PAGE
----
Events: Literary Conversations

What are Literary Conversations?

PEN/Faulkner’s public programming events are called Literary Conversations, because we believe the best way to understand and appreciate a subject is to dive into a conversation about it. We bring together the most highly acclaimed established and emerging writers from all over the country to engage in the most significant literary and societal conversations of the moment.

Reading is often an individual and private experience. Even so, it can still challenge us, and any preconceived notions we may hold, by putting us into someone else’s shoes. A book has the power to make us feel like we are living someone else’s life, feeling what they feel, making their decisions. At a time when people seem more divided than ever, literature has the ability to challenge our perception of what is going on in the world around us. At our events, we seek to connect these often individually-experienced books back to the real-life people who wrote them, and in doing so, create a community that translates those private lessons we all learn through reading into the world we share.

Check out what we’ve got coming up below and we hope to see you soon!

The 2019-2020 PEN/Faulkner Literary Conversations

Spring 2020 Season

Literature on Screen: You – CANCELLED

Thursday, March 12, 2020 at 7:00pm
The Miracle Theatre
(535 8th Street SE)
Tickets & More Information

It is with great sadness that we inform you that this week’s Literature on Screen event with Caroline Kepnes and Penn Badgley has been cancelled due to coronavirus concerns. All tickets will be refunded as soon as possible.

Please know that this decision was not made lightly, and we did everything in our power to avoid cancellation. However, the health and safety of our featured artists and you, our audience, is our highest priority. We have every intention of rescheduling this event for our 2020/2021 Season, so please stay tuned for more information.

Thank you for your understanding and we hope to continue seeing you at future PEN/Faulkner events!

Sincerely,

The PEN/Faulkner Foundation

Radical Empathy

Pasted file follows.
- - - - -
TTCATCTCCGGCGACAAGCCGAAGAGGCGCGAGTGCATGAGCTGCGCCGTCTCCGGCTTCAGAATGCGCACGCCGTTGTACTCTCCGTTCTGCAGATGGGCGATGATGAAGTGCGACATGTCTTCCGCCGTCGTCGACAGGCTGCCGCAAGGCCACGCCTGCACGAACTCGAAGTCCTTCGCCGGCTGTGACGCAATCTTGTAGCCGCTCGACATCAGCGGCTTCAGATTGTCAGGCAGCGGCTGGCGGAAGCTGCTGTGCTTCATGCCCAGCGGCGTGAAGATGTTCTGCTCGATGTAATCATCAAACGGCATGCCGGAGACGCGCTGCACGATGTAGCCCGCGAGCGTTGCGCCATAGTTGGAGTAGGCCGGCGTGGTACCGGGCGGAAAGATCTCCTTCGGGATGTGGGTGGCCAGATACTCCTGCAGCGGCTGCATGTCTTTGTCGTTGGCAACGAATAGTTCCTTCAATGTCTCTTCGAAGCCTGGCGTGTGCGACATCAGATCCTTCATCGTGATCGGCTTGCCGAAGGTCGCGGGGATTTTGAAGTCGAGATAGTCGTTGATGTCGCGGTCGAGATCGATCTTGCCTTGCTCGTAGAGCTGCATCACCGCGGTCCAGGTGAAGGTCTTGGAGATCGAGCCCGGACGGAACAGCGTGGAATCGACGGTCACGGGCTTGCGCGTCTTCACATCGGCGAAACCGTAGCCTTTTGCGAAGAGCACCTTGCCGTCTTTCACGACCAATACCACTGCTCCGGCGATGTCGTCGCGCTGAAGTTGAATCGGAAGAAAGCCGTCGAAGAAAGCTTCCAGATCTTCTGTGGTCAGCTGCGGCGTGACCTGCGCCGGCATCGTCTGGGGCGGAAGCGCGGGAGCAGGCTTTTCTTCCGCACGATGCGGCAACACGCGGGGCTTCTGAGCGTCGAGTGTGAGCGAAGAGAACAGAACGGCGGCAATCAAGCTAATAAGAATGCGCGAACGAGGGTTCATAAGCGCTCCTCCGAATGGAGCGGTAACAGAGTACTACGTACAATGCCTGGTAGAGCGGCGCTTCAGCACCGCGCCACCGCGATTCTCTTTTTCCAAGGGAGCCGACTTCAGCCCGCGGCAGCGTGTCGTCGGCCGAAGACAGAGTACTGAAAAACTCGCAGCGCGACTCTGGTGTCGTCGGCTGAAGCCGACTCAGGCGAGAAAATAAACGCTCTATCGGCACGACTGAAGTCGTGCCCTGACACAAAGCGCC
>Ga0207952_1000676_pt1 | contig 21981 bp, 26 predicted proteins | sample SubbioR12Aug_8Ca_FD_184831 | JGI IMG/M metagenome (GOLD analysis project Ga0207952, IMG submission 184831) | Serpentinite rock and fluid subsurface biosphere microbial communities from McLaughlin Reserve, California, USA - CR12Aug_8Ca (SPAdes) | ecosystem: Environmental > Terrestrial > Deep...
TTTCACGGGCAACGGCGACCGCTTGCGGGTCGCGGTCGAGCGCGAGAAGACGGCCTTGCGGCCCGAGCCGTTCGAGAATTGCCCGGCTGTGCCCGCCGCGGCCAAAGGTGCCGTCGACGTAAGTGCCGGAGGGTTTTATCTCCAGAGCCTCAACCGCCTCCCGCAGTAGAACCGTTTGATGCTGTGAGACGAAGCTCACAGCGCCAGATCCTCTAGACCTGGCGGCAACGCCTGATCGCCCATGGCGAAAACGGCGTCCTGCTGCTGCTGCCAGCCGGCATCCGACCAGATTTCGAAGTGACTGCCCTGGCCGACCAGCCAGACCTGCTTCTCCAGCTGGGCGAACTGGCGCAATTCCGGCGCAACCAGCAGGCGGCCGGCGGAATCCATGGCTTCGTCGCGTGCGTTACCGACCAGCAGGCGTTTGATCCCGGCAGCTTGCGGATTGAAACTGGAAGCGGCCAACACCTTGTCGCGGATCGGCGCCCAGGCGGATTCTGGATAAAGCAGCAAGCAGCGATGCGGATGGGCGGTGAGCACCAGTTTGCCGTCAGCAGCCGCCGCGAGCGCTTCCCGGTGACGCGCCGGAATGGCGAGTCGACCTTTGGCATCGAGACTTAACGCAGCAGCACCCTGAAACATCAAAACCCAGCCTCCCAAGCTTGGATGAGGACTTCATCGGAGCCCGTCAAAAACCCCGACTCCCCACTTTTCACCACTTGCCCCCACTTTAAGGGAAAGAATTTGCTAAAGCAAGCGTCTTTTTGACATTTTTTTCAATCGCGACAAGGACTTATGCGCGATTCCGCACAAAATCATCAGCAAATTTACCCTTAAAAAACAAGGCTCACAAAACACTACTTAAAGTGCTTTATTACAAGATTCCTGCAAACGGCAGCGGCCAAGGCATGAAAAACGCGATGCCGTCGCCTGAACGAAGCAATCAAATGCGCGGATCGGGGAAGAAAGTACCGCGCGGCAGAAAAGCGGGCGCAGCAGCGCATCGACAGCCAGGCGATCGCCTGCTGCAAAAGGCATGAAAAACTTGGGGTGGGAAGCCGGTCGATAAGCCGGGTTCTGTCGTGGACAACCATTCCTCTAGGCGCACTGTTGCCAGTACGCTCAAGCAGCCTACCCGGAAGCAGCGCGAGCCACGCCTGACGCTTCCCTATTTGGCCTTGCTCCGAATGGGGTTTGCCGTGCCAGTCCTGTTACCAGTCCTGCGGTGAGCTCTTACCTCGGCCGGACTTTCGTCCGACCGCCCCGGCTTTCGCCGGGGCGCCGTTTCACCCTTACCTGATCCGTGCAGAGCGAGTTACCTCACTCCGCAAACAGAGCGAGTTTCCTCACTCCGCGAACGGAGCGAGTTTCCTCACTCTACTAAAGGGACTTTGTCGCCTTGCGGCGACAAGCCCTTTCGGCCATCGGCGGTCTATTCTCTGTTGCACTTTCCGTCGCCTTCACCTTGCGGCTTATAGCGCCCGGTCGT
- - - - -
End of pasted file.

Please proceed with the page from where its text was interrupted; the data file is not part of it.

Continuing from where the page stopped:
In their powerful works of literary nonfiction, Leslie Jamison (The Empathy ExamsThe Recovering) and Terese Mailhot (Heart Berries) combine personal trauma with experimental perspectives to push the boundaries of what it means to engage in “radical compassion.” Moderator Jackie Lyden, whose own memoir (Daughter of the Queen of Sheba) is about growing up with a mentally ill mother, will lead a conversation about how our societal views of good and bad affect how we approach social change. 
This Literary Conversation is presented in partnership with the National Museum of Women in the Arts.
Sunday, April 5, 2020
7:00pm
National Museum of Women in the Arts (1250 New York Ave NW)
Tickets & More Information

Leslie Jamison is the author of the New York Times bestsellers The Recovering and The Empathy Exams, as well as a novel, The Gin Closet, and most recently, a collection of essays called Make it Scream, Make it Burn. She is a contributing writer for the New York Times Magazine and directs the graduate nonfiction program at Columbia University.

 

 

 

Terese Mailhot is from Seabird Island Band. Her work has appeared in Guernica, Pacific Standard, Granta, Mother Jones, Medium, the Los Angeles Times, and “Best American Essays 2019.” She is the New York Times bestselling author of “Heart Berries: A Memoir.” She is the recipient of a 2019 Whiting Award. She also teaches creative writing at Purdue University.

 

 

 

Jacki Lyden is author of the memoir, Daughter of the Queen of Sheba, which chronicles her growing up in the presence of her mother’s profound and colorful mental illness in rural Wisconsin. The landmark memoir has been published in 11 foreign editions from Brazil to Japan, and is considered a classic of the genre by The New York Times and has been widely taught at universities. From 1979 until 2014, Lyden was a host, correspondent, and essayist for NPR. Since leaving the staff in 2014, she has contributed dozens of freelance pieces to NPR. She regards herself first and foremost as a storyteller and looks for the distinctive human voice everywhere. Over the years, Lyden’s articles have been published in, among others, GrantaAtlantic MonthlyThe New York Times and The Washington Post.

Past Events:

Wired

Thursday, February 27, 2020
7:00pm
Jack Morton Auditorium (805 21st Street NW)
Tickets & More Information

According to the NIMH, almost twenty percent of American adults live with a mental illness. From social anxiety and depression to bipolar disorder and schizophrenia, mental illness is becoming more prevalent in today’s society and everyday dialogue.

To combat the continuous misunderstandings about this topic, authors Zack McDermott (Gorilla & The Bird) and Esmé Weijun Wang (The Collected SchizophreniasThe Border of Paradise) have relived their highs and lows in the pages of their work to not only break the stigma of mental illness, but also to humanize it. They will be joined by author and cultural critic Isaac Fitzgerald (The Rumpus, BuzzFeed Books) in this discussion of mental health and literature today.

The onstage discussion will be followed by a Q&A with the audience and a book signing. Books will be available for sale.

This event is co-sponsored by GWU’s Colonial Health Center as part of the PEN/Faulkner Foundation’s Literary Conversations series.

Check back soon for the rest of our Spring 2020 season! We’ve got more exciting events in store and can’t wait to tell you about them!

 

Fall 2019 Season

Words & Pictures

Wednesday, October 9, 2019
7:00 PM
Penn Social (801 E Street NW)
Tickets and more information


Unincarcerated


Thursday, November 27th, 2019
7:00 PM
True Reformer Building (1200 U Street NW)
Tickets & more information

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